Should rank have this kind of privilege?
I was sitting at a restaurant at Washington-Reagan airport a year or so ago when Illinois Sen. Dick Durbin, accompanied by a young man who appeared to be an aide, turned up the aisle with the big no entry sign, thus bypassing Transportation Security Administration security screening.
“That’s interesting,” I thought.
They did not come out. TSA employees did not react with alarm and close down the airport, but rather waved them on through.
One suspects Mr. Durbin, today assistant majority leader of senate Democrats, is not the only member of Congress to avoid what the rest of us have to go through to board a plane. He just happened to be the one I saw.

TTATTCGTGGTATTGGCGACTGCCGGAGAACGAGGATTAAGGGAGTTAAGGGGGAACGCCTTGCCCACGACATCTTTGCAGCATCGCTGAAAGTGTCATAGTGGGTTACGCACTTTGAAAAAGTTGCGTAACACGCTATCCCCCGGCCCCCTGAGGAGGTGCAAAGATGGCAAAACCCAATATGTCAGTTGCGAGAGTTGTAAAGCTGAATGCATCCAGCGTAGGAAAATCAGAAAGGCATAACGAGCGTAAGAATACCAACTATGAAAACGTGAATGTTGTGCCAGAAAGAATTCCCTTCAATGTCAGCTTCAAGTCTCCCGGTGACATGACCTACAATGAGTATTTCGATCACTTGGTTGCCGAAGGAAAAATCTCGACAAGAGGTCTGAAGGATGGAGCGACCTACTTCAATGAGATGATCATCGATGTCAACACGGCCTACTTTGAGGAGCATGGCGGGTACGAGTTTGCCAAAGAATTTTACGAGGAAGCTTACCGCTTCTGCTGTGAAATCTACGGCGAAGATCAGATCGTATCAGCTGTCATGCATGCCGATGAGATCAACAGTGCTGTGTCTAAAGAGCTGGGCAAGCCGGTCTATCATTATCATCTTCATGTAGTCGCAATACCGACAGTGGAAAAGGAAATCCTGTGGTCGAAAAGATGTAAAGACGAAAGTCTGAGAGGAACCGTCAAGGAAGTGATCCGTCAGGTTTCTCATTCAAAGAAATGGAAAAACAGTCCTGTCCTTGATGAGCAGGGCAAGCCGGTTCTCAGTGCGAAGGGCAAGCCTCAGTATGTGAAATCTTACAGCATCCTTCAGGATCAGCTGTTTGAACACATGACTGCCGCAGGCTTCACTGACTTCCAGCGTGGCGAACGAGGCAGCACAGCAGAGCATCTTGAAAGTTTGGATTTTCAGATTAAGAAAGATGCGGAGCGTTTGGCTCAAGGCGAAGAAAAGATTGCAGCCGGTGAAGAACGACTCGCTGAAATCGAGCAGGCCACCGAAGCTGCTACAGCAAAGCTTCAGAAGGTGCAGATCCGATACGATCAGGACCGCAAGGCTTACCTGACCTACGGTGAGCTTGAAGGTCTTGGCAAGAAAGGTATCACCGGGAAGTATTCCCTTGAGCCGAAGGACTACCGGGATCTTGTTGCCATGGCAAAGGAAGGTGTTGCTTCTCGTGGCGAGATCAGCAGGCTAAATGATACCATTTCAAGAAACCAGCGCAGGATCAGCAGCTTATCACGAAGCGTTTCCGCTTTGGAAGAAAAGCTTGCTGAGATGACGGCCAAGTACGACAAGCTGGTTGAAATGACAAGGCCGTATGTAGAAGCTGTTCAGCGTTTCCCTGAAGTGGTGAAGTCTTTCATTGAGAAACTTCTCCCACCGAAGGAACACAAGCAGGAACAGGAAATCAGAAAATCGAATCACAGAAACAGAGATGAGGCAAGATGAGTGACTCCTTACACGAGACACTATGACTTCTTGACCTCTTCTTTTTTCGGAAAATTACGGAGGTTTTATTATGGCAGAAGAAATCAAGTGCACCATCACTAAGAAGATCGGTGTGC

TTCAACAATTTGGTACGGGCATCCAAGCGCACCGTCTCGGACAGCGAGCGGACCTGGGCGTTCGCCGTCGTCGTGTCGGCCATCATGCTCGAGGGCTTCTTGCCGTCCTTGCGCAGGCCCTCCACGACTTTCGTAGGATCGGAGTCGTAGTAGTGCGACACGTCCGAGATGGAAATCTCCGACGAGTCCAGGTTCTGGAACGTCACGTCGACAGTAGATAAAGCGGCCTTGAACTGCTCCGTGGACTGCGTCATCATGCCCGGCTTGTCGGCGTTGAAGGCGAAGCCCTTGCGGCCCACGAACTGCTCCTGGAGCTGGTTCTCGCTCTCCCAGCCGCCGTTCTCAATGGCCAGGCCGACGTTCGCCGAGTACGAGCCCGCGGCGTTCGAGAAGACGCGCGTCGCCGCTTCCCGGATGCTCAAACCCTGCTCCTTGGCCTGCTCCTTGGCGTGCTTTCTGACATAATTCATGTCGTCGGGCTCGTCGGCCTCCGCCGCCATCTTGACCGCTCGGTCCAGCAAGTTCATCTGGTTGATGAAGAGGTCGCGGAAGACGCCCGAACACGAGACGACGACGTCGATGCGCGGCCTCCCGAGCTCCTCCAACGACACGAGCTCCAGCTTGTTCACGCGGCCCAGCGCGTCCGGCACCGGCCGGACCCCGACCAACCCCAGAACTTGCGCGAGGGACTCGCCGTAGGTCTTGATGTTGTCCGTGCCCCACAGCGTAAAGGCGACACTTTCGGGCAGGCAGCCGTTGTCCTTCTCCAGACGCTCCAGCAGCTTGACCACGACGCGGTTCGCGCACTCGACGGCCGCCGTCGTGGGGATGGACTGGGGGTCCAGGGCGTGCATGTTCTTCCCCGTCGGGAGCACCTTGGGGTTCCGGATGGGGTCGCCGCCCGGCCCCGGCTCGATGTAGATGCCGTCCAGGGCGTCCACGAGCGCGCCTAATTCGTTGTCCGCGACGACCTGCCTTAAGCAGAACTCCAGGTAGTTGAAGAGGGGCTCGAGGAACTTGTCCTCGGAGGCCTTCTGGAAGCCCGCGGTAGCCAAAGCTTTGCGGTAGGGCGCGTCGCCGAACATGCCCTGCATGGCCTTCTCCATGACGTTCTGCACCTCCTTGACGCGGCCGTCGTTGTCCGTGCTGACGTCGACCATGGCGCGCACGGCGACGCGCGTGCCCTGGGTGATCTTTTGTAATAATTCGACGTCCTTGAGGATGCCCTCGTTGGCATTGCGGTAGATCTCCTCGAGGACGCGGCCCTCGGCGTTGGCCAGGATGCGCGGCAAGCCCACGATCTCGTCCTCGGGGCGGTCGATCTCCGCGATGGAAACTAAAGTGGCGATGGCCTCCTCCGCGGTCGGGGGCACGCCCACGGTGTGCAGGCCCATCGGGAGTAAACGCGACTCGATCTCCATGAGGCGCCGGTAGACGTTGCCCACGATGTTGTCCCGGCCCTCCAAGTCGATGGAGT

Perhaps it’s possible he was going to meet someone getting off a plane. Perhaps it was a one-time event, though that’s a bit hard to imagine. (Note: I called Sen. Durbin’s office and asked for someone to call and let me know if this was a standard practice; as yet I’ve received no response. If I do, I’ll follow up in a future column).
It doesn’t matter what the reason for his going in the out door. You and I can’t do that for any reason, ever. No exceptions. Pilots and crew members are not exempt. Grandmothers and babies line up to be wanded, scanned or patted down. If one of us breaches security we’re a national story.